Today it was a cool 8 degrees with a chance of rain but it was also the date of the monthly car show I often attend in the Etype – but only on sunny days. The Riley of course is not going to be pampered like that. Friends will know I wanted a classic car I could use in all weathers, so out of the warm dry garage it came. I was decked out in my trusty old Flying Jacket – which sadly appears to have shrunk over the years and is now rather too tight for comfort. Shame really, seeing as I have had the jacket for nearly 40 years and it properly looks the part. But I digress! Decked out in my flying jacket, a WW1 flying helmet, silk scarf, a pair of 1930’s leather driving gloves (with the huge cuffs) and WW2 goggles – I was warm enough, apart from my right thigh which is clearly in the air stream. Oh and I had a cold face – memo to self to buy some sort of face mask for cold days.
I was feeling quite brave – the furthest I had driven the car was 5 miles, 2.5 miles out and 2.5 miles home. The White Lion car show is 8.5 miles away which is long way to push the car home if I broke it. I need not have worried, it was absolutely fine both in traffic and on the open road and I began to relax into the seat over time. The pre-select gearbox is rather nice to use even if you do have to get your brain into the right place initially. The exhaust has a nice comfortable growl at speed but that may well be because the deafening sound wave is behind me. It is loud enough to think you are way above the speed limit but in reality you are not. I don’t think I went over 60 (the speedo is not connected) and the engine seemed to be happy. Clearly, the car has more to give and could almost certainly get to 80, but 60mph is plenty enough for me. Moderns can overtake if they want to, I am enjoying myself and I won’t be entering motorways in a hurry.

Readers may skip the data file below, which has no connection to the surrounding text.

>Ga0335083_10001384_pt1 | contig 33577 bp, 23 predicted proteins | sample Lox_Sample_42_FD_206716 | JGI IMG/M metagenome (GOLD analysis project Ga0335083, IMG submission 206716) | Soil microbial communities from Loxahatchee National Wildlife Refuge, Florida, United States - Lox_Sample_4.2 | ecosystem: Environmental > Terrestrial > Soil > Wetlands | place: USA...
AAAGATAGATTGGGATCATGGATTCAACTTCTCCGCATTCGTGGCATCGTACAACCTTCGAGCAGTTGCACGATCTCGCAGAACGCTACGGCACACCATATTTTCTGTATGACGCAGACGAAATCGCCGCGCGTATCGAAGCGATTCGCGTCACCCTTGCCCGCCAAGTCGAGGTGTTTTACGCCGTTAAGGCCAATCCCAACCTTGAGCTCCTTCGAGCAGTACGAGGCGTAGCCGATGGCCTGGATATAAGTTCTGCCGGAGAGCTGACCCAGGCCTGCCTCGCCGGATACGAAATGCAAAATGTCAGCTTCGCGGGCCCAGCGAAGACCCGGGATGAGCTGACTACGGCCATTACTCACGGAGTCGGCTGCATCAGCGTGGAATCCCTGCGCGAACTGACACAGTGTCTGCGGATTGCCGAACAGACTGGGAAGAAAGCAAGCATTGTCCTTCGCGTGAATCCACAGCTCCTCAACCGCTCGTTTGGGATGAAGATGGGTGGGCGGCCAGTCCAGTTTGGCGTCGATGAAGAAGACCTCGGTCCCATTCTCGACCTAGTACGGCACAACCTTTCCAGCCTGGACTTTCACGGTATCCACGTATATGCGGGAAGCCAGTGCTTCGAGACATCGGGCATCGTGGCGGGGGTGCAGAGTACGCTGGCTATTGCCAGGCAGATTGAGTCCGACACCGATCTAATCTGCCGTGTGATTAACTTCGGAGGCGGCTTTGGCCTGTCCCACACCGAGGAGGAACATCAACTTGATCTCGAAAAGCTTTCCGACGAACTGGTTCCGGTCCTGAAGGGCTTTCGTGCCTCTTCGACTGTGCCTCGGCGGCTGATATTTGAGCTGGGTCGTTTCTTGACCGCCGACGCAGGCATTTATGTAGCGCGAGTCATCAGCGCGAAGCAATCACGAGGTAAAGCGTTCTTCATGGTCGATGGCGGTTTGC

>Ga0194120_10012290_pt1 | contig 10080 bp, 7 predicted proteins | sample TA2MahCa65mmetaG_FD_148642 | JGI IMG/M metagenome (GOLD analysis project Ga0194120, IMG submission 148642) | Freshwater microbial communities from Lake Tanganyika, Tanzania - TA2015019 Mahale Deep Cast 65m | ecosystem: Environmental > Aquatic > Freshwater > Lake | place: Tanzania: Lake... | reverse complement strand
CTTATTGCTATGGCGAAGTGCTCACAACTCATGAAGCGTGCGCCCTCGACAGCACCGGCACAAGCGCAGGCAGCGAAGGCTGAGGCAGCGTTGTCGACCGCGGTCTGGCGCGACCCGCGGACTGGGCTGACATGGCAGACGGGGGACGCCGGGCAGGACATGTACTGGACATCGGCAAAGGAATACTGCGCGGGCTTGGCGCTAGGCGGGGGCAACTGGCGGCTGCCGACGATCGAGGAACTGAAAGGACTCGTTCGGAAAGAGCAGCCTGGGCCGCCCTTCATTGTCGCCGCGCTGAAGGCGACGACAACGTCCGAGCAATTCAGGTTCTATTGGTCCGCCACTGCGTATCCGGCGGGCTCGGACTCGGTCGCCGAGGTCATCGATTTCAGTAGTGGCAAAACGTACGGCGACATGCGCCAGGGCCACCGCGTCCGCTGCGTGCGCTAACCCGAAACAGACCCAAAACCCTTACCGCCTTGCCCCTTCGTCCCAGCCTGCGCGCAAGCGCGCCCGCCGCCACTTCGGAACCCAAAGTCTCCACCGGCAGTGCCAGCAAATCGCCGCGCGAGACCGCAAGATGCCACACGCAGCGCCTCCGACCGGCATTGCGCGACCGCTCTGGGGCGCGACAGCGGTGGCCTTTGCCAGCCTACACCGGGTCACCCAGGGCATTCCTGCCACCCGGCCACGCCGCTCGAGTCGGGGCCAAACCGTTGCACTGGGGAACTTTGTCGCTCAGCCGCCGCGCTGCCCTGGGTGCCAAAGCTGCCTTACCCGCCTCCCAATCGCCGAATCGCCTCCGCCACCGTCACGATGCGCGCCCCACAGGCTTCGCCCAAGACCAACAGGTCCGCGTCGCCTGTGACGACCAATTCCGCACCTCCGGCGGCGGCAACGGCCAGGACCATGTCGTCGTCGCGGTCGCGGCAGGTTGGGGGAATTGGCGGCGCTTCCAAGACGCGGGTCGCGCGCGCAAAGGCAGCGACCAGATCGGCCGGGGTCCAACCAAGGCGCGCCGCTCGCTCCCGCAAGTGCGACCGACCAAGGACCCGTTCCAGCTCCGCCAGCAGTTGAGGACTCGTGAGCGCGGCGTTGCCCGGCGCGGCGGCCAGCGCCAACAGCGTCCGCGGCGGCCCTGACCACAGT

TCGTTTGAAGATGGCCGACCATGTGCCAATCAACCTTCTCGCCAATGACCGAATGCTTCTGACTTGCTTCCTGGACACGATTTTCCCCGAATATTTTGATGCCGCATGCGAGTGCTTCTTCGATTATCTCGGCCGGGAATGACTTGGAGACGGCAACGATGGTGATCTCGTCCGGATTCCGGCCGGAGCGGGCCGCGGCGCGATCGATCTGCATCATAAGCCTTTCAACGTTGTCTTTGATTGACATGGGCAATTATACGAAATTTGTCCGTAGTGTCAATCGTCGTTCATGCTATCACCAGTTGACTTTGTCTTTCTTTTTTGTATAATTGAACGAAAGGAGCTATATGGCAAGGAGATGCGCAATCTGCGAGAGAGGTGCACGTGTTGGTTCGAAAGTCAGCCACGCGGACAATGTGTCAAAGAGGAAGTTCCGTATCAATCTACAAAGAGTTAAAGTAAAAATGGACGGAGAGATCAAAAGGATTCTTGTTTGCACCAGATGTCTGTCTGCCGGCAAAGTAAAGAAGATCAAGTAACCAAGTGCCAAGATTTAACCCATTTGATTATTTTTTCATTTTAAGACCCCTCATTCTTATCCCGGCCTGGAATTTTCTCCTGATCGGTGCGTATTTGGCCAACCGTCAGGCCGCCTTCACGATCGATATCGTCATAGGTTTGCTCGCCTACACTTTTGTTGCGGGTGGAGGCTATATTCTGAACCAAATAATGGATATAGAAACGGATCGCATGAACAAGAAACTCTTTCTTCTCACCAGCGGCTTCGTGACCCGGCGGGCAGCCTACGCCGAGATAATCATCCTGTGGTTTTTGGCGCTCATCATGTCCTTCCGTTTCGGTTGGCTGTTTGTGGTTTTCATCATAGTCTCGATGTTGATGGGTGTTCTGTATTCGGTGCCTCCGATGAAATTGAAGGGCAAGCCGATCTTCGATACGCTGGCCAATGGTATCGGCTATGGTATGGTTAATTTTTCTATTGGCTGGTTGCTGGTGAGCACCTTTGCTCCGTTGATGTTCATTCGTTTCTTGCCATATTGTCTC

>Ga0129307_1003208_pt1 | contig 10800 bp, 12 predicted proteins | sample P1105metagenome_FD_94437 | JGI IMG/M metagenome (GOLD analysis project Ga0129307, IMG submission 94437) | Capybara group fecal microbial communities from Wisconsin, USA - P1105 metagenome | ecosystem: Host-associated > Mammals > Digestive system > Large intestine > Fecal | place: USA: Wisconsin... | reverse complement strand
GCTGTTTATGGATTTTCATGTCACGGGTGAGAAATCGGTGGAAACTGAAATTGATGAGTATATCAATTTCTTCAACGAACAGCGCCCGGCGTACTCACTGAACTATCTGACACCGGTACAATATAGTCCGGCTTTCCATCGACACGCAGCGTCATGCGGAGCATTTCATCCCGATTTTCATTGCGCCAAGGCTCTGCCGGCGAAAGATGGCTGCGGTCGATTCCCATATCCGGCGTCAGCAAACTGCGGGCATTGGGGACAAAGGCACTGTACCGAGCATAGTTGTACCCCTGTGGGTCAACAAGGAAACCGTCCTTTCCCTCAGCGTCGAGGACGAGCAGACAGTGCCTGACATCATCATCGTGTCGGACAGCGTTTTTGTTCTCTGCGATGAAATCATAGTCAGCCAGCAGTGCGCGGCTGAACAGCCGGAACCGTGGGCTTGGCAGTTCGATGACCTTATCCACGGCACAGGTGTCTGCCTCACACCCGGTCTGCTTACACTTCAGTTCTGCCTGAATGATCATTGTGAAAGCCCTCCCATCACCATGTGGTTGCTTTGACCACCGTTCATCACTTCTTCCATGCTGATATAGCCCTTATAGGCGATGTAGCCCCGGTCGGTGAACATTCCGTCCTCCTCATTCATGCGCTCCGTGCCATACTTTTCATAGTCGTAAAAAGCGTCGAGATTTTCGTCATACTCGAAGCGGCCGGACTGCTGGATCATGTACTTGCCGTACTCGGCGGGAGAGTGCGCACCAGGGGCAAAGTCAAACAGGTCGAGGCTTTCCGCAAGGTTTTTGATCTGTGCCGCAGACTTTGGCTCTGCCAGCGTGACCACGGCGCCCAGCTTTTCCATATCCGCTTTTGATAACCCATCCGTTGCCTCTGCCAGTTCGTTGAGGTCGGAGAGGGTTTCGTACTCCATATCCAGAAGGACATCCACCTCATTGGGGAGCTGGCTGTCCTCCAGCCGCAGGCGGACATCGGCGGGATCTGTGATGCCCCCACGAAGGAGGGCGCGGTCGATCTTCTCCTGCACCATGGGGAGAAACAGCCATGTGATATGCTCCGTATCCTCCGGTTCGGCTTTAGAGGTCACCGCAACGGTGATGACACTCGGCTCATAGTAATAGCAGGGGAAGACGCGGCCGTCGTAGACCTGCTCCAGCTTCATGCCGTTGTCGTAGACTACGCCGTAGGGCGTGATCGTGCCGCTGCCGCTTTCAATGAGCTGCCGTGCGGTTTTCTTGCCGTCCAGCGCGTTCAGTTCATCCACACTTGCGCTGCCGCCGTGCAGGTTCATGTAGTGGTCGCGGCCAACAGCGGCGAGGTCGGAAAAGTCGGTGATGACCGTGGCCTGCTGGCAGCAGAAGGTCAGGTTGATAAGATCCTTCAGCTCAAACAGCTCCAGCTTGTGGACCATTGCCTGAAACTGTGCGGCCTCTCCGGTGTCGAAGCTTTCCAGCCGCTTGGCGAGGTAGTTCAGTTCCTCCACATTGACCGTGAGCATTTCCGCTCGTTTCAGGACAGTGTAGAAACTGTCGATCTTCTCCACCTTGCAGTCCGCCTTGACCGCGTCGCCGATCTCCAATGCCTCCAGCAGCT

On arrival at the show, a sea of faces turned in my direction (have I mentioned the car is quite loud?) and a rather enthusiastic organiser ran over before I was even through the entrance, asking about the car and then asking me if I wouldn’t mind parking it in the indicated prime position so that ‘absolutely everyone sees it on arrival’. ‘It’s the star of the show’ he says. ‘No problem at all’ I replied, with a smile that was probably visible from the moon..!
He was seriously pleased to see the car which was unexpected, but really nice. The owners of a 1930’s Alfa Romeo which is a pretty rare and valuable car wandered over and we had a fairly lengthy chat about owning and driving vintage cars. A number of smiley Riley owners, who as a genre would not normally ‘appreciate’ cars being converted into specials, were chatty and complimentary. What really surprised me though was how many people invited me to visit their car club, or asked if I would be willing to attend their forthcoming car show. Looking back, I was approached by people wanting to know about the car all morning and I barely got to see any of the other cars there. There was a nice old lady who liked the flowery cushions that I am temporarily using as seat cushions, but I really should look into the cost of having them trimmed properly.
I have to say I felt rather proud, its the first car I have ever designed and I love it more every time I take it out.
So, on its first proper outing – I think I can say the Riley was a bit of a hit. Driving home to avoid the impending rain, there were groups of smiling people waving as I drove past. I am still smiling as I write this – this is what classic car ownership is all about. Happy days.